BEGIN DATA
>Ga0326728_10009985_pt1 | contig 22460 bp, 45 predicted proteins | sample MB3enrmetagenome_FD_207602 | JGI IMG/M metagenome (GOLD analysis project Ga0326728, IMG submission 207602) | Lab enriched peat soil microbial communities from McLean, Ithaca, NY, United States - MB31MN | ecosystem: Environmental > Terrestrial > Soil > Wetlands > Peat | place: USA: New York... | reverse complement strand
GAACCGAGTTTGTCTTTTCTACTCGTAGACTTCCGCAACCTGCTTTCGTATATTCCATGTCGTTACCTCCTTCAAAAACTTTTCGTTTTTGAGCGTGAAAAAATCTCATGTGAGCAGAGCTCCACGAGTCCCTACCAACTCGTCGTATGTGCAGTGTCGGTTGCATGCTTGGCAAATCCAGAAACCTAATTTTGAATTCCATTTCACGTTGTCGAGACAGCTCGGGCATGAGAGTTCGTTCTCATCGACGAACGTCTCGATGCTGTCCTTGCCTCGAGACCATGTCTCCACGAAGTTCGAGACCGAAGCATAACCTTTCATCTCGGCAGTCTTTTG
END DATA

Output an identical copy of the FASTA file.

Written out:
>Ga0326728_10009985_pt1 | contig 22460 bp, 45 predicted proteins | sample MB3enrmetagenome_FD_207602 | JGI IMG/M metagenome (GOLD analysis project Ga0326728, IMG submission 207602) | Lab enriched peat soil microbial communities from McLean, Ithaca, NY, United States - MB31MN | ecosystem: Environmental > Terrestrial > Soil > Wetlands > Peat | place: USA: New York... | reverse complement strand
GAACCGAGTTTGTCTTTTCTACTCGTAGACTTCCGCAACCTGCTTTCGTATATTCCATGTCGTTACCTCCTTCAAAAACTTTTCGTTTTTGAGCGTGAAAAAATCTCATGTGAGCAGAGCTCCACGAGTCCCTACCAACTCGTCGTATGTGCAGTGTCGGTTGCATGCTTGGCAAATCCAGAAACCTAATTTTGAATTCCATTTCACGTTGTCGAGACAGCTCGGGCATGAGAGTTCGTTCTCATCGACGAACGTCTCGATGCTGTCCTTGCCTCGAGACCATGTCTCCACGAAGTTCGAGACCGAAGCATAACCTTTCATCTCGGCAGTCTTTTG